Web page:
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Introducing Organic Quinoa Production Systems in the Palouse

A stand of “KU-2” quinoa maturing; August 2014.
A stand of “KU-2” quinoa maturing; August 2014.

About the Project

Lygus bugs are one of the insect pests of focus for this project; Lygus bug on quinoa June 2014.
Lygus bugs are one of the insect pests of focus for this project; Lygus bug on quinoa June 2014.

The long-term goal of this study is to improve the sustainability of agriculture in the dryland cropping areas of the Pacific Northwest by using key principles that researchers and growers have learned in this area while addressing key unknowns. We know that soil erosion must be minimized on the hills of the Palouse region, that change in the status quo must be economical, and that organic crops can have large price premiums. We know that organic crop production must incorporate significant legume phases to provide affordable nitrogen. We think incorporating quinoa can help address many issues; however, we do not know how well quinoa can yield in our region as part of larger appropriate dryland crop rotations, nor how the pests and nutrient demands of this crop will interact with those of other locally adapted crops.


From R-L: Spring wheat, “KU-2” quinoa, and “Cherry Vanilla” quinoa; August 2014.
From R-L: Spring wheat, “KU-2” quinoa, and “Cherry Vanilla” quinoa; August 2014.

This study takes a systems perspective to evaluate the effects of diversifying organic crop rotations with quinoa. Agroecological parameters that directly and indirectly affect the sustainability of organic cropping systems are being measured, such as: crop yield and quality, insect pests, weed populations, soil properties, nitrogen use, interaction with a key soil microbial symbiont (arbuscular mycorrhizal fungi), and economic performance. By conducting integrated on-farm research and educational outreach, this project will fill critical knowledge gaps regarding dryland organic crop rotations, including the introduction of quinoa.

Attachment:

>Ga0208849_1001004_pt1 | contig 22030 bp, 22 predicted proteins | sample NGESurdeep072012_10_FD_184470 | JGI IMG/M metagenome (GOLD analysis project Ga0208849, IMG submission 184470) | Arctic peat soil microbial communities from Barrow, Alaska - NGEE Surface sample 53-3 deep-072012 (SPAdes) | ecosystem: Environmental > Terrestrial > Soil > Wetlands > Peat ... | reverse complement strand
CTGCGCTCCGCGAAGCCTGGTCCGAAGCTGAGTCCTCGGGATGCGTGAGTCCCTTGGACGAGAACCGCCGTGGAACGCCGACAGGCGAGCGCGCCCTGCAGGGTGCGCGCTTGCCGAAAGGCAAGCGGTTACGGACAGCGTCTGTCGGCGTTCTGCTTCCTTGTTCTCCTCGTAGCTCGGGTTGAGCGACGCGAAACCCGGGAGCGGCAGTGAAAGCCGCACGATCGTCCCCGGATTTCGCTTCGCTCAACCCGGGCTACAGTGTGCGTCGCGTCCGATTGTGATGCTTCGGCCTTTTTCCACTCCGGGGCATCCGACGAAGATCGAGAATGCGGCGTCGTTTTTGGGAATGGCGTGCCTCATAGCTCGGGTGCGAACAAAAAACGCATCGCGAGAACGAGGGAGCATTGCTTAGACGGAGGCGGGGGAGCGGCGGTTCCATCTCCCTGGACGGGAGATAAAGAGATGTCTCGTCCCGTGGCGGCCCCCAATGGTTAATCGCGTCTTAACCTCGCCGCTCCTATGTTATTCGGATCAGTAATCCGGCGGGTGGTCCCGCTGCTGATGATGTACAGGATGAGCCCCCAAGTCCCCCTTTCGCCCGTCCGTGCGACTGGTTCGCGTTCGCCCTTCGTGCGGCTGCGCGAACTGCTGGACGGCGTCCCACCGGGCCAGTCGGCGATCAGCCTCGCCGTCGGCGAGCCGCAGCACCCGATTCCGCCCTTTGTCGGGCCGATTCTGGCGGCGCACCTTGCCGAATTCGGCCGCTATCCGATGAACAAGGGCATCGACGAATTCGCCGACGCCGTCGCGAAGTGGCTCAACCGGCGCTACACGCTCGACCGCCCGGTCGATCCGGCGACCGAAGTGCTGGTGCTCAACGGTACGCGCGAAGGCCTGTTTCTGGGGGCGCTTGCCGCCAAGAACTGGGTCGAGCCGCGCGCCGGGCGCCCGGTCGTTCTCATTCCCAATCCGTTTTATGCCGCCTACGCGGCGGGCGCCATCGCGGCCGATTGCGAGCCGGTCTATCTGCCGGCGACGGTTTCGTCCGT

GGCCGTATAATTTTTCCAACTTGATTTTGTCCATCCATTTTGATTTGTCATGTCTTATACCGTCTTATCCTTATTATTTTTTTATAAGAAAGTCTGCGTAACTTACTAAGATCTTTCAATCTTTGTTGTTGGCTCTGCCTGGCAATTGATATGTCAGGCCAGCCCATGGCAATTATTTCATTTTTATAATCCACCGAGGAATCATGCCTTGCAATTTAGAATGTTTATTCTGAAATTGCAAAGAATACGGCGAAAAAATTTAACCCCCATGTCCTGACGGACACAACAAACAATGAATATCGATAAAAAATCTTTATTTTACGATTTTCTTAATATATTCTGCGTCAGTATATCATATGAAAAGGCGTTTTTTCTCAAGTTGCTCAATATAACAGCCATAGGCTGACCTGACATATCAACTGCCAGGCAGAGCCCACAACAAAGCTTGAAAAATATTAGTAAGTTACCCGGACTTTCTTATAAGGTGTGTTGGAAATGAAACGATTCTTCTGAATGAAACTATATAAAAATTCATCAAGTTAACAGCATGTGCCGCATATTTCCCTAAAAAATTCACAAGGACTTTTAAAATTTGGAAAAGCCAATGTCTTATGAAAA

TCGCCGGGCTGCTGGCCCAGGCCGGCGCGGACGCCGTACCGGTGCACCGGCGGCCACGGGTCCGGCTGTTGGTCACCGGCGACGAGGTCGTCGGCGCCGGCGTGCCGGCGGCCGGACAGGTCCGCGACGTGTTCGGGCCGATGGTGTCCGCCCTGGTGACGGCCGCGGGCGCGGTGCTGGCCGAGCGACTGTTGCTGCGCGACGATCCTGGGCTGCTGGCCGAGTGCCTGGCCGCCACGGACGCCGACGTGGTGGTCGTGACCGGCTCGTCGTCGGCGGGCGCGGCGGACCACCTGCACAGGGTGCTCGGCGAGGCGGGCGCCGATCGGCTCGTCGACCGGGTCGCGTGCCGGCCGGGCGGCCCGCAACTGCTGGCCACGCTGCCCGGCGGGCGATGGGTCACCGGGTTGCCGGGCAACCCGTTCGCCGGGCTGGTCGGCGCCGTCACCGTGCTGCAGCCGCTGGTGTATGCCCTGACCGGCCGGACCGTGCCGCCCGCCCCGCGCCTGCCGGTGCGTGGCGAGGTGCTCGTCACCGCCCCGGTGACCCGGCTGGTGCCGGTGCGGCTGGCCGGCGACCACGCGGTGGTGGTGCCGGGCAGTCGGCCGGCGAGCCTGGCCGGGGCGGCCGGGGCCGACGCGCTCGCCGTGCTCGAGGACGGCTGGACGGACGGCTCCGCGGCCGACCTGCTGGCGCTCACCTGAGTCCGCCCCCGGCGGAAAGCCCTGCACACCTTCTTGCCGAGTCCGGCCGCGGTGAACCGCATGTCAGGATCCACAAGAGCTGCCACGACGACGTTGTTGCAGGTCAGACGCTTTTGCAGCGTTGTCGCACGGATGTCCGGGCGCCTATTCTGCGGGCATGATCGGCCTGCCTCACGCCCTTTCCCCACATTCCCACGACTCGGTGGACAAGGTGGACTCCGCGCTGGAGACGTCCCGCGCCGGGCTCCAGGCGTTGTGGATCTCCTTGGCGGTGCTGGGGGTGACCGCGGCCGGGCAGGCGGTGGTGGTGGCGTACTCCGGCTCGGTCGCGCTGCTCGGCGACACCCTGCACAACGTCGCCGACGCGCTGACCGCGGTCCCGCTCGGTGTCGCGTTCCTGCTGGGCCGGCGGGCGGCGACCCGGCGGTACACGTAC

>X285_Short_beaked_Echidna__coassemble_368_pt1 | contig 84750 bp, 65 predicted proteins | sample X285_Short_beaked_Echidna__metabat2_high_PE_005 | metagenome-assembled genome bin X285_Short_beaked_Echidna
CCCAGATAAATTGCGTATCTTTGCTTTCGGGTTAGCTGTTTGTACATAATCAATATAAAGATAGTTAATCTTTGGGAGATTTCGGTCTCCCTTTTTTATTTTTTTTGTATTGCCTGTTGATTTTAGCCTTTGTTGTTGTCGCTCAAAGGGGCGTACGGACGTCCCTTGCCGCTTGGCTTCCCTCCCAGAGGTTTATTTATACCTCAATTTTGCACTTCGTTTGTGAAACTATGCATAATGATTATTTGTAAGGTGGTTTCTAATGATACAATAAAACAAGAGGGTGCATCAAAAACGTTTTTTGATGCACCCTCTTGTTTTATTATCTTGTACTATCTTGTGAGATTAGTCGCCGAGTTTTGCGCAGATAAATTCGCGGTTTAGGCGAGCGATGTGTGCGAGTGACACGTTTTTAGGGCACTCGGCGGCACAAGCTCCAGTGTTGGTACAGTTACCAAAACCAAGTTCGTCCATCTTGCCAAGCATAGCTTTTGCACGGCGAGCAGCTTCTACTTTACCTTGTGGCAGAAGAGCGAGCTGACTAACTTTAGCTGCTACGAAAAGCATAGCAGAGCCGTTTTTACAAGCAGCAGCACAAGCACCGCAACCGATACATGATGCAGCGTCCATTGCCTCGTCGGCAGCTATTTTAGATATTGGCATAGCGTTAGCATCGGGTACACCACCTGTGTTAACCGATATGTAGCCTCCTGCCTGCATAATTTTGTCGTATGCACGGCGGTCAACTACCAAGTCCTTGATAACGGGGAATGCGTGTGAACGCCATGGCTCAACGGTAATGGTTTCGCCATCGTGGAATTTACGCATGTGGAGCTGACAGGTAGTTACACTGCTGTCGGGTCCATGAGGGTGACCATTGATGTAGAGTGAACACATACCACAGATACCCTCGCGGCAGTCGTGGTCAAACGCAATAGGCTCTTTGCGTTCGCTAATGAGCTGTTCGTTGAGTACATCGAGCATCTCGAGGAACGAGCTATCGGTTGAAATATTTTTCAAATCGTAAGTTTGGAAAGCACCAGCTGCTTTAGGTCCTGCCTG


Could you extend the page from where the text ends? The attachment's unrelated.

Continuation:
We are testing 3-year cropping sequences as part of a longer cropping system with alfalfa; the field with our test plots produced organic alfalfa for 5 years until we started this project. The sequences we are testing are:

A view of experimental plots in July 2015.
A view of experimental plots in July 2015.
  • Barley-quinoa-chickpea
  • Chickpea-quinoa-barley
  • Chickpea-barley-quinoa
  • Barley-chickpea-quinoa
  • Barley-spring wheat-chickpea
  • Barley-chickpea-spring wheat
  • Chickpea-spring wheat-barley
  • Chickpea-barley-spring wheat


About the Farm:

The Zakarison Partnership is located in the heart of Palouse country, near Pullman, WA in Whitman County. Owned and operated by Eric Zakarison and Sheryl Hagen-Zakarison, the farm has been in the family since 1935. Eric and Sheryl farm 600 acres of their own and 700 acres of the Walt Zakarison Inc. estate. Both have agronomy degrees from Washington State University, and Sheryl has an additional degree in accounting and a Master’s in Public Administration. Besides farming, Eric has worked for the USA Dry Pea & Lentil Council, the WSU College of Agriculture, the Washington Wheat Commission, and the USDA. Sheryl also worked for WSU International Programs. With all of this education and experience, Eric and Sheryl have developed specific goals for their farming operation.